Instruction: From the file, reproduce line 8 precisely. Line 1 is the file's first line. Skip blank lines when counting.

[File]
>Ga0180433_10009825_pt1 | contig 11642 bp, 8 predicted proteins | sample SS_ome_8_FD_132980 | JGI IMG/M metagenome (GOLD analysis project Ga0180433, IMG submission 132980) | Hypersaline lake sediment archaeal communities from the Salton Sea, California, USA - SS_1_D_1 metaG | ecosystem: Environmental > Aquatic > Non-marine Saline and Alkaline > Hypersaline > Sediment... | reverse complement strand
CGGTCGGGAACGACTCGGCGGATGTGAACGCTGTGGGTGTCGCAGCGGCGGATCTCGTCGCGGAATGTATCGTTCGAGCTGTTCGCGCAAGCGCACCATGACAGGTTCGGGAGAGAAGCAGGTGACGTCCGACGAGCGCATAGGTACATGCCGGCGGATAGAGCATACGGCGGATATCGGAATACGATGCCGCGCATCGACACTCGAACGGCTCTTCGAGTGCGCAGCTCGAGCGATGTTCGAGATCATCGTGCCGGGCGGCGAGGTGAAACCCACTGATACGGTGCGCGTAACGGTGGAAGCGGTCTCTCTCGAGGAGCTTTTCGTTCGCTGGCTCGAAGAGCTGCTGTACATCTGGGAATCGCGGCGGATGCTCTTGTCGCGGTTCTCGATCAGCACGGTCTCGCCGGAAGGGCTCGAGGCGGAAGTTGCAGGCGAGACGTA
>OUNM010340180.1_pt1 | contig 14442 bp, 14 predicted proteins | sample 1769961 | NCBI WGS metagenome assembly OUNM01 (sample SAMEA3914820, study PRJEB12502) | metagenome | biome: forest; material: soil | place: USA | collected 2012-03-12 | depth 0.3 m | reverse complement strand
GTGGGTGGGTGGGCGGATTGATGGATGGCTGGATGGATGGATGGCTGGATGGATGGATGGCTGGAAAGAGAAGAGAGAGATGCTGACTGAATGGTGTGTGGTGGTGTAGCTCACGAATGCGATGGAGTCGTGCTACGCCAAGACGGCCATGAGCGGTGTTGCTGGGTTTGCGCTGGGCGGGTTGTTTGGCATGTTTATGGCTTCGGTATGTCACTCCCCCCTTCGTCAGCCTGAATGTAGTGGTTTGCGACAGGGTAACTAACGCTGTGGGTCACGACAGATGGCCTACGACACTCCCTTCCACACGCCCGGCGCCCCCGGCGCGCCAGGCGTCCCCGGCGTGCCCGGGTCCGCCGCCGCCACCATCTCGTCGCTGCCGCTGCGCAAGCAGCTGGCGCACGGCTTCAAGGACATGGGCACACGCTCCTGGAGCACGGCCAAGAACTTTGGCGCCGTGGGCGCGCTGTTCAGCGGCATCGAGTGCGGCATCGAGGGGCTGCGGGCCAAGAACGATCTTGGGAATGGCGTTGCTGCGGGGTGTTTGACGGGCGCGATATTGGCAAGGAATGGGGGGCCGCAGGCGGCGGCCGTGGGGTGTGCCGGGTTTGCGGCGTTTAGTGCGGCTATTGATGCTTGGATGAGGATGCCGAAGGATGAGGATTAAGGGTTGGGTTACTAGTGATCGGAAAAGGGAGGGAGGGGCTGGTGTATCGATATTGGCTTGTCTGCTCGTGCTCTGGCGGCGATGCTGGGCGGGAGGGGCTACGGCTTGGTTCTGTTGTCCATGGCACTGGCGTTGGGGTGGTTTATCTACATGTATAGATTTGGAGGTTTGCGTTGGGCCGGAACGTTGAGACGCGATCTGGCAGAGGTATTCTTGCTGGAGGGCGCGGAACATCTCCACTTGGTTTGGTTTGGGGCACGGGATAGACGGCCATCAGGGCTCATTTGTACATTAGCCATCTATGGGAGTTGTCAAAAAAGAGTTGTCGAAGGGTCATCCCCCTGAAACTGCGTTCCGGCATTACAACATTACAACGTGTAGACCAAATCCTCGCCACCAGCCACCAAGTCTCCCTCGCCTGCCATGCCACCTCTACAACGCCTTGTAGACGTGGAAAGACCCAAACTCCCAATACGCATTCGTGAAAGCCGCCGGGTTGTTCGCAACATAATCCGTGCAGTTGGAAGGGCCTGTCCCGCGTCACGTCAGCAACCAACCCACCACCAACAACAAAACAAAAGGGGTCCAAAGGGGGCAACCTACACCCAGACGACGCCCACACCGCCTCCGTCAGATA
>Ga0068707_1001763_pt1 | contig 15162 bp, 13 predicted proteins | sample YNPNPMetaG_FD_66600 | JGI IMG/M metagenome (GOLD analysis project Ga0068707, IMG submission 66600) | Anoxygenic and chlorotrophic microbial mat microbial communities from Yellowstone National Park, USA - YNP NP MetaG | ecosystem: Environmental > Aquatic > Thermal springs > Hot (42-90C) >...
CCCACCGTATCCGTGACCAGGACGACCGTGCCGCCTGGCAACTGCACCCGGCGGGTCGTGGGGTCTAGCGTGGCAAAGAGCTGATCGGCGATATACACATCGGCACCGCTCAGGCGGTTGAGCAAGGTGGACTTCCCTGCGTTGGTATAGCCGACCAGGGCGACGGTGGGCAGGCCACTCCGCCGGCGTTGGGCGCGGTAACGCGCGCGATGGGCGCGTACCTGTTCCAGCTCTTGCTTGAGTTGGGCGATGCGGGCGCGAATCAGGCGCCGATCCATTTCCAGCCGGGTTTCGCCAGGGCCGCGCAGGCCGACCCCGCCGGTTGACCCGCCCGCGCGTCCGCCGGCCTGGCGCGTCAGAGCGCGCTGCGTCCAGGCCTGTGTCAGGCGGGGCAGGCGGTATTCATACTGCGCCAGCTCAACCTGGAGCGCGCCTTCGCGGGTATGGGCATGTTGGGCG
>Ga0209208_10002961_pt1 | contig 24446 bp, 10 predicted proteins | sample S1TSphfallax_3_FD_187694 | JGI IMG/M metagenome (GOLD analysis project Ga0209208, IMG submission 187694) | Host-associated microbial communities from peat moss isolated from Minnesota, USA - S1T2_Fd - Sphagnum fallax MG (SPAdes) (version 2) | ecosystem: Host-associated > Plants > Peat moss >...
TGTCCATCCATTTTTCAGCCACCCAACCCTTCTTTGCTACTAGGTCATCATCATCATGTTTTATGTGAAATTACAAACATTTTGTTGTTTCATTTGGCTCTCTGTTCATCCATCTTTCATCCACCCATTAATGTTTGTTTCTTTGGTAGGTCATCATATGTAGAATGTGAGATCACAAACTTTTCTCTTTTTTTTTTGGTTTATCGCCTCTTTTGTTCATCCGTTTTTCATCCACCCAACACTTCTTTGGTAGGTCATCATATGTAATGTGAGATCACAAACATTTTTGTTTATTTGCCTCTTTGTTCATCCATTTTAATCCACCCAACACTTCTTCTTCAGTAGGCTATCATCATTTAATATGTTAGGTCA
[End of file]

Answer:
TGTCCATCCATTTTTCAGCCACCCAACCCTTCTTTGCTACTAGGTCATCATCATCATGTTTTATGTGAAATTACAAACATTTTGTTGTTTCATTTGGCTCTCTGTTCATCCATCTTTCATCCACCCATTAATGTTTGTTTCTTTGGTAGGTCATCATATGTAGAATGTGAGATCACAAACTTTTCTCTTTTTTTTTTGGTTTATCGCCTCTTTTGTTCATCCGTTTTTCATCCACCCAACACTTCTTTGGTAGGTCATCATATGTAATGTGAGATCACAAACATTTTTGTTTATTTGCCTCTTTGTTCATCCATTTTAATCCACCCAACACTTCTTCTTCAGTAGGCTATCATCATTTAATATGTTAGGTCA